Twelve-year-old Charlotte’s Dad is hospitalized and she’s scared to visit him. Meanwhile, her best friend wants to move up in the social hierarchy at school and is willing to belittle Charlotte to do so. Eleven-year-old Ben is surprised and then furious when his parents announce they’re divorcing. He throws himself into running for student council treasurer, although his earnest campaign is destined to fail. Both smart and precocious, Charlotte and Ben live in separate cities. Their connection to each other is through an online word game and the online chatting that has grown around their play. Ben is generally oblivious to his social awkwardness and inability to pick up on cues that would no doubt make his transition to middle school easier. Charlotte is more aware of the ways she’s seen as odd. Alternating chapters follow each of their lives over the course of a difficult week, although neither is honest with the other about their current challenges. The parallels offer readers plenty to ponder. So, too, does the fact that Charlotte and Ben’s personalities are a matter of fact, not fault or in need of fixing. When they each connect with someone new at school, it’s clearly because of who they each are, not in spite of it. ©2018 Cooperative Children’s Book Center

Wednesday, September 5, 2018

Charlotte Zolotow Symposium: Illuminating Experience


The early bird registration rate for the Charlotte Zolotow Symposium expires September 15.  


Join us for a day of illuminating presentations, book discussion, breakouts, and conversation featuring Angie Thomas, Benjamin Alire Sáenz, Candace Fleming, Crescent Dragonwagon, Eric Rohmann, Javaka Steptoe, and editors Anne Hoppe and Neal Porter.

Click on the link above for a complete schedule and more information. 




Tuesday, September 4, 2018

Book of the Week: We Don't Eat Our Classmates


by Ryan T. Higgins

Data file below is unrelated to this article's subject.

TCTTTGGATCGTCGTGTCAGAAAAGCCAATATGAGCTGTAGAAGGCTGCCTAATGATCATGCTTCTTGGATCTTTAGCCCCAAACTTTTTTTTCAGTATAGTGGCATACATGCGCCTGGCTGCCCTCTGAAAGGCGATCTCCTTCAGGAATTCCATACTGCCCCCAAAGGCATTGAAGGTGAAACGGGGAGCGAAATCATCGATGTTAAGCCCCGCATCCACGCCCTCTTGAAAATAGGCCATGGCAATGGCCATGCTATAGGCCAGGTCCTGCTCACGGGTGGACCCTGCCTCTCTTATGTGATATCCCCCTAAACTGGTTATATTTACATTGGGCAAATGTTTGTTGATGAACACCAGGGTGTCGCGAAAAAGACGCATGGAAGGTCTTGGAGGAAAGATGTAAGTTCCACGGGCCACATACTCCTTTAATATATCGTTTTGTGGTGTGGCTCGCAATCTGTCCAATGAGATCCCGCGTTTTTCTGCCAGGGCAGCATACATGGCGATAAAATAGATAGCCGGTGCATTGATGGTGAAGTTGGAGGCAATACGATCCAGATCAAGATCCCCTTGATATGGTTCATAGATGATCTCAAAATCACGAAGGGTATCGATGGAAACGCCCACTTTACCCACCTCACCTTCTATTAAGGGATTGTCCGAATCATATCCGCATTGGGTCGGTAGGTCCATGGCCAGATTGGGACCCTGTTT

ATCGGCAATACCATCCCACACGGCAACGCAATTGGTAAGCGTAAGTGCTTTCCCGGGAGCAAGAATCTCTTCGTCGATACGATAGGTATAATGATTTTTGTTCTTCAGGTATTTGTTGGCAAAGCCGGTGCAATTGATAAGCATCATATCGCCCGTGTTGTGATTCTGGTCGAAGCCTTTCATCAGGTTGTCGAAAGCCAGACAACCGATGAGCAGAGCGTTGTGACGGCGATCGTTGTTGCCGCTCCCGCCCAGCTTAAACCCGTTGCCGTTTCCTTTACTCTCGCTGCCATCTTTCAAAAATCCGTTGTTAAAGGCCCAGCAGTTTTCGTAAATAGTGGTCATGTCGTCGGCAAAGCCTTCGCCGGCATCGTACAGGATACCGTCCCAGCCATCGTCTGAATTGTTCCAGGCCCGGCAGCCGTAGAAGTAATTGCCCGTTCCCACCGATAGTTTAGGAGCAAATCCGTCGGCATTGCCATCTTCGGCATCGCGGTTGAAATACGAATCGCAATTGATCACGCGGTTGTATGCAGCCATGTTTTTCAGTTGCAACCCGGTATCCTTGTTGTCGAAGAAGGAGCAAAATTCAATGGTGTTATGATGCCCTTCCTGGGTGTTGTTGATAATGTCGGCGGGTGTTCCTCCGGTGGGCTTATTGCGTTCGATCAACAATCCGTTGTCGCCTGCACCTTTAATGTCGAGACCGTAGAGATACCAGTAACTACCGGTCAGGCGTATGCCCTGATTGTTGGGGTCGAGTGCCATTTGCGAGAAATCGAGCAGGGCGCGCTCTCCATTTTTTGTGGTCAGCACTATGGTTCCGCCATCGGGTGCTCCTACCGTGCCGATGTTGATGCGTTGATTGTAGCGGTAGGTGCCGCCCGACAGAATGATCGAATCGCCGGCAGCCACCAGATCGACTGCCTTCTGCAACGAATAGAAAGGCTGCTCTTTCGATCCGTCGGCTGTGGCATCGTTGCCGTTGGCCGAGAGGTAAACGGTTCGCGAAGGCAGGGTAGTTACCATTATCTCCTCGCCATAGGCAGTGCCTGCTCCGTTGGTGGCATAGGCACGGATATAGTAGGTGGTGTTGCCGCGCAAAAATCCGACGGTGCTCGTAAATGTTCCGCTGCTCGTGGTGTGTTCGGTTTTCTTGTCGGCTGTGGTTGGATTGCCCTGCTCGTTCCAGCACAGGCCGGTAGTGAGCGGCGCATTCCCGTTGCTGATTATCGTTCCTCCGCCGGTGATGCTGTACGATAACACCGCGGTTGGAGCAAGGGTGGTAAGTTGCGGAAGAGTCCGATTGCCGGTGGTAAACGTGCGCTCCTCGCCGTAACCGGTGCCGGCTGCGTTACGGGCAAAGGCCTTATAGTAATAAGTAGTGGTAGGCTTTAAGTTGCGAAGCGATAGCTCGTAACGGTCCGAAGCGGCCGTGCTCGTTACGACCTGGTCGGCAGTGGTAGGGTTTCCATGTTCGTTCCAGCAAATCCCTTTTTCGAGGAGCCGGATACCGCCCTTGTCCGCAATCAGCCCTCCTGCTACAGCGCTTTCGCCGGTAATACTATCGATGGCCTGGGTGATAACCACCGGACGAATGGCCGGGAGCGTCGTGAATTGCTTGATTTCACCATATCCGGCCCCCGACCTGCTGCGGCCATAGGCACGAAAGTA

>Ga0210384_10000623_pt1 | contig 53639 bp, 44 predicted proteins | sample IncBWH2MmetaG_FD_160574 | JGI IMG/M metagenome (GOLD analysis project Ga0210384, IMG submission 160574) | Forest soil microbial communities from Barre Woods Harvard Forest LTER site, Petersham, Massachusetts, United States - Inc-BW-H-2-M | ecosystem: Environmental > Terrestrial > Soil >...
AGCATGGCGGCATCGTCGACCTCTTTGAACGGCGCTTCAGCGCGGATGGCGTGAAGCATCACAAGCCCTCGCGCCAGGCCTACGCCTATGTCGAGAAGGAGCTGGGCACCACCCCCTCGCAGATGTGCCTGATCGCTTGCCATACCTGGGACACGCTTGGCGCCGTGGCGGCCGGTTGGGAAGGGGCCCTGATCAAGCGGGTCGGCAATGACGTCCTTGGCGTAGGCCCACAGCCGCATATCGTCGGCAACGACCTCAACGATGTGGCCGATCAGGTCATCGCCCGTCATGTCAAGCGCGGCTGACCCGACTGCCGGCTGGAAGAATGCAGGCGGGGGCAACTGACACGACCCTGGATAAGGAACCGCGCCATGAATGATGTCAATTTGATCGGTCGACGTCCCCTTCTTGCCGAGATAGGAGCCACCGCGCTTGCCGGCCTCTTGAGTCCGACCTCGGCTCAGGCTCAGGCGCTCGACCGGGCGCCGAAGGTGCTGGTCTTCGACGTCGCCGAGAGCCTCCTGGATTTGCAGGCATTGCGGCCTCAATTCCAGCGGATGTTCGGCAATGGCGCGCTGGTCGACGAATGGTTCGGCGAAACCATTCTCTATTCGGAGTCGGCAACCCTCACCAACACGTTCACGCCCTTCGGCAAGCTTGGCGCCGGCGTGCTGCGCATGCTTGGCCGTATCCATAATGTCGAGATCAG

Published by Disney / Hyperion, 2018
40 pages
ISBN: 978-1-368-00355-1


Ages 5-8


Penelope Rex is nervous about starting school, but she’s prepared: She’s got a new backpack with ponies on it (she loves ponies--they’re delicious), and 300 tuna sandwiches packed for lunch. But she is not prepared when she walks into her classroom and discovers the other students are all children. “So she ate them. Because children are delicious.” She spits them back up after being yelled at by her teacher, but it isn’t easy to make friends after that. Everyone is afraid of her, especially as she’s prone to the occasional relapse. Discouraged, she asks Walter, the class goldfish, if he’ll be her friend. Walter’s response gives Penelope a new perspective on how it feels to be someone’s snack, paving the way to friendship with her classmates. There’s no heavy-handed lesson in this hilarious picture book but that doesn’t mean there isn’t food—or at least a snack—for thought. The humor gets an even greater boost in mixed-media illustrations showing sweet-faced Penelope in her bright pink overalls alongside a diverse cast of sometimes angry, sometimes fearful, ultimately friendly human classmates. ©2018 Cooperative Children’s Book Center

Monday, August 27, 2018

Book of the Week: Pride



by Ibi Zoboi

Published by Balzer + Bray, 2018
304 pages
ISBN: 978-0-06-256404-7

Age 12 and older


Zuri is second-oldest of five sisters in the Dominican-Haitian-American Benitez family. After the wealthy Darcys move into a renovated brownstone across the street from the Benitz’s apartment building in Bushwick, Zuri’s older sister, Janae, and friendly Ainsley Darcy fall hard for each other, but Zuri finds Darius Darcy to be arrogant and aloof. Once she’s thrown together with him, however, she begins to see there’s more to Darius. She’s intrigued, and more than a little attracted, until Warren, who attends Darius’s private high school on scholarship, tells her a story that confirms Zuri’s initial impression. Warren, meanwhile, is fine, not to mention sweet and charming. And he’s from the neighborhood, the real deal in every way. Isn’t he? Readers of Pride and Prejudice may find delight, recognition, and surprise in how this remix reimagines characters and plot for the 21st century, but familiarity is not required. Zuri is smart, witty, and perceptive; her sisters lively and entertaining. Rooted firmly in the specifics of people and place, this novel is steeped in Zuri’s tight-knit Afro-Latinx family and working class community, her love of them both, and her plans for attending Howard University and returning to Bushwick someday. It explores economics and race and culture and gentrification, revealing the complexities where and how they intersect. It’s also a satisfying love story. ©2018 Cooperative Children’s Book Center

Monday, August 20, 2018

Book of the Week: Bob



by Wendy Mass and Rebecca Stead

Illustrated by Nicholas Gannon 

Published by Feiwel and Friends, 2018
208 pages